There’s nothing simple about this candidacy—or candidate. In a locker room at the University of Bridgeport in Connecticut, people are waiting in line to get their pictures taken with Hillary Clinton before a rally in the school’s gym.
These bubbles represent the 150 counties with the most newspaper and internet publishing jobs. | Illustration by DataPoint
By the time I walked down the aisle — or rather, into a judge’s chambers — in 2010, at the age of 35, I had lived 14 independent, early-adult years that my mother had spent married.
We all like to think we’re open-minded, but election season brings out the worst in even the best of us. Even the most “open” and “informed” among us are a lot more closed minded than we’d like to think and they’d openly admit.
I started thinking Donald Trump might win the presidency in September of 2016. By the end of October, I was almost sure. Thus, when the election night upset happened, I was dismayed, but not particularly surprised.
Many years ago, when I was a high school student making my first visit to Washington for a two-week summer camp for weird politics dorks, the dominant news story was then-President Bill Clinton’s August 17, 1998, admission that despite earlier denials, he “did have a relationship with Miss Le
Every four years, pundits race to anoint this or that newfangled tech trend as the next disruptive force to forever alter the mechanics of American democracy.
LITTLE ROCK, Ark. — They called him Tiny, naturally, because he was anything but. A bouncer at a pawnshop here, the man significantly outweighed most of the store’s customers and would-be robbers. Now, he stood accused of roughing up his girlfriend.
First of all — this is not my writing. It's a Facebook post by someone I don’t even know, a man named Michael Arnovitz in Portland OR. But as a Facebook post it passes the fair use test and I’m quite certain he would not object that I share it here (he doesn’t).
I’ve investigated Hillary and know she likes a ‘zone of privacy’ around her. This lack of transparency, rather than any actual corruption, is her greatest flaw It’s impossible to miss the “Hillary for Prison” signs at Trump rallies.
This is not a profile of Hillary Clinton. It is not a review of her career or an assessment of her campaign. You won’t find any shocking revelations on her emails, on Benghazi, on Whitewater, or even on her health care plan.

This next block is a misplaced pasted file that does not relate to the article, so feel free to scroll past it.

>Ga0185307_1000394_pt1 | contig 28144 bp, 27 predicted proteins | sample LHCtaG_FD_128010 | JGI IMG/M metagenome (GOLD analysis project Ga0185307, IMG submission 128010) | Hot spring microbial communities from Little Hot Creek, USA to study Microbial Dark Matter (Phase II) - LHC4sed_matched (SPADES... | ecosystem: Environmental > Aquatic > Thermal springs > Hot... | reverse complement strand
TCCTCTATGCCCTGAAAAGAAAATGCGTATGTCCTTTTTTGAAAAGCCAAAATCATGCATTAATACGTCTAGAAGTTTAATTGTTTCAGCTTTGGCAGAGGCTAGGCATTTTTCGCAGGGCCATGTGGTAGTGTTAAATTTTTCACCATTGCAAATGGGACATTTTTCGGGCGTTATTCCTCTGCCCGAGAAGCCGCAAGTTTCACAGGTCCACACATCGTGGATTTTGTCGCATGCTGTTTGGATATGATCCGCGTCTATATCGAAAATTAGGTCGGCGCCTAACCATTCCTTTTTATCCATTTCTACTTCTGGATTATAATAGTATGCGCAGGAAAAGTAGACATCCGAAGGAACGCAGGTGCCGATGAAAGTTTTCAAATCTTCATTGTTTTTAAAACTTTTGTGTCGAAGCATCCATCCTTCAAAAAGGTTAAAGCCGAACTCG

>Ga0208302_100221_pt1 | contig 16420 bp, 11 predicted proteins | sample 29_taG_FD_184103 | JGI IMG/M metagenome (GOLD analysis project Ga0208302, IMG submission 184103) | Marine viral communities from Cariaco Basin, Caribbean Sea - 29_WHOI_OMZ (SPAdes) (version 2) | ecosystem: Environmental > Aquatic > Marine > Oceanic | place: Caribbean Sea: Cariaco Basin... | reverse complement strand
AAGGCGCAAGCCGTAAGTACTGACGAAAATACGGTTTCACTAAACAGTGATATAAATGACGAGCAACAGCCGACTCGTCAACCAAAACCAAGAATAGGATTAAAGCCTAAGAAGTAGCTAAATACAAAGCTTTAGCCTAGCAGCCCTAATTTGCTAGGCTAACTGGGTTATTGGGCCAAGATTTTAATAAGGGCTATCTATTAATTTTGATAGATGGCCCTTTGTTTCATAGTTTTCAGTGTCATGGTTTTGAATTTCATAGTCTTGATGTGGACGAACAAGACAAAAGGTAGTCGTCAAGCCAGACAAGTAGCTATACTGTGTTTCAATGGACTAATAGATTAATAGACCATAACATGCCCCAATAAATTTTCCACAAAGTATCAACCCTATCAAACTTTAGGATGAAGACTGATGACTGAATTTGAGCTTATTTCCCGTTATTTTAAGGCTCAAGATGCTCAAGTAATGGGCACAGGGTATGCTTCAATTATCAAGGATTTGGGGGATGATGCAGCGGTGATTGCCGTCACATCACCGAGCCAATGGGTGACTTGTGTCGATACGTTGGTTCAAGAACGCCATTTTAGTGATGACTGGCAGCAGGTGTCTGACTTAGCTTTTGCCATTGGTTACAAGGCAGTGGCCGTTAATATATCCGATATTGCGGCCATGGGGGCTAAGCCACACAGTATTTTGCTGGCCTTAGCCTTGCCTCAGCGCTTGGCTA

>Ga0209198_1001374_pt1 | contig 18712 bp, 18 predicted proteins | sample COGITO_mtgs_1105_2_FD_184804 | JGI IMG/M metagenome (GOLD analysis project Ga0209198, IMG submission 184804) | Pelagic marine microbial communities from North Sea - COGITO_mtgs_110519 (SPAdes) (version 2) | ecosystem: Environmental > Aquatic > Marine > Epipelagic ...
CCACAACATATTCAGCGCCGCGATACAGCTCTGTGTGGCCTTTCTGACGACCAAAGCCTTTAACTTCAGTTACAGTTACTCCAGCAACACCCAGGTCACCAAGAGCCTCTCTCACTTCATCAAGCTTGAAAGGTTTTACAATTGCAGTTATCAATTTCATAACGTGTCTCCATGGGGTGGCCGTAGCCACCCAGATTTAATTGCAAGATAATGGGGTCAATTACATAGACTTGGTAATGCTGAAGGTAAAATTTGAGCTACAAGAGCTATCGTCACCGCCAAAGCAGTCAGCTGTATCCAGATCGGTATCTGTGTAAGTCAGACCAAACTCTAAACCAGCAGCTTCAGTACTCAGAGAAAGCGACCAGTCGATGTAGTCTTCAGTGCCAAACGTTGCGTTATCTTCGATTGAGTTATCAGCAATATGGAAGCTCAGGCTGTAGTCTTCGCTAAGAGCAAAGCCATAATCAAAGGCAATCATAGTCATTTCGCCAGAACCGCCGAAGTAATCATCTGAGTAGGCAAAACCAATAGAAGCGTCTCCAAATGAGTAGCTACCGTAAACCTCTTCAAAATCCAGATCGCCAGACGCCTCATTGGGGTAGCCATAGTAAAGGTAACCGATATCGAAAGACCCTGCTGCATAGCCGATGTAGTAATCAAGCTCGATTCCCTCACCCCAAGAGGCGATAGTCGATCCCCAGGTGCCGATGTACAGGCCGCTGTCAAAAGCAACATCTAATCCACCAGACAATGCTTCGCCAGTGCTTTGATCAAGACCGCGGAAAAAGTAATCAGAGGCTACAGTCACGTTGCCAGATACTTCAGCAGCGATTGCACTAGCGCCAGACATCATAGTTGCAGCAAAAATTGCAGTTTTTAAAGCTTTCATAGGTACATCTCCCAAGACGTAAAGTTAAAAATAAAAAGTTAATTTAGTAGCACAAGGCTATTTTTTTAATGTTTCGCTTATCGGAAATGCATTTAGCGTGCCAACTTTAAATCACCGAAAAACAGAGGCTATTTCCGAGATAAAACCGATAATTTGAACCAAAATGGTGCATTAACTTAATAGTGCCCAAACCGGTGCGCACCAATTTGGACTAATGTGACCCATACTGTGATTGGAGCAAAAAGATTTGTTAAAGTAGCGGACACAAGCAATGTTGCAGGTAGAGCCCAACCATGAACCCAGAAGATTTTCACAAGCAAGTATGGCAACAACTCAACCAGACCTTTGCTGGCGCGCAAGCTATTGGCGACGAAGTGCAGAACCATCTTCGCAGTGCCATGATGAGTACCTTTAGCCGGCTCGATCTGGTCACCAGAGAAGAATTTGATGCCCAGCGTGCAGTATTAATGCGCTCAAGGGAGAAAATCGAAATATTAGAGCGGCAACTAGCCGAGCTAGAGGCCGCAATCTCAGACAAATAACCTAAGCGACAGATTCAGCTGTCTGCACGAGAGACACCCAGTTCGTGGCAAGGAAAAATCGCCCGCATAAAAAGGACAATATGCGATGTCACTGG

When I walk into the Chappaqua dining room in which Hillary Clinton is spending her days working on her new book, I am greeted by a vision from the past.
The most important revelation in the WikiLeaks dump of John Podesta’s emails has nothing to do with Hillary Clinton. The messages go all the way back to 2008, when Podesta served as co-chair of President-elect Barack Obama’s transition team.
I get it. I didn’t start off as her biggest fan either. During the 2008 campaign, I wrote plenty of less-than-complimentary words about Hillary Clinton in my role as Barack Obama’s speechwriter.
Many books have been written about the way racial differences among feminists both divided and pushed feminist thinking and practice forward over the past several decades. In the 2016 election, however, it was not race but generation that was the dynamic factor among left-leaning women.
This was supposed to be the year of triumph for American women. A year that would cap an arc of progress: Seneca Falls, 1848. The 19th Amendment, 1920. The first female American president, 2017. An inauguration that would usher in a triumvirate of women running major Western democracies.
At 69, Bill Clinton is helping Hillary Clinton run her 2016 presidential campaign with the goal of becoming...
Hillary Clinton is sequestered in a hotel room, giving a big television interview, when Mary Beard arrives at Claridge’s. While she waits outside on the sofa, though, it quickly becomes clear that the star of this conversation is the classicist.
If you’re a Democrat, the FiveThirtyEight forecast is probably making you feel anxious right about now. Just last week, Nate Silver’s polls-only forecast gave Hillary Clinton an overwhelming 85 percent chance of winning. But as of Thursday morning, her odds have fallen down to 66.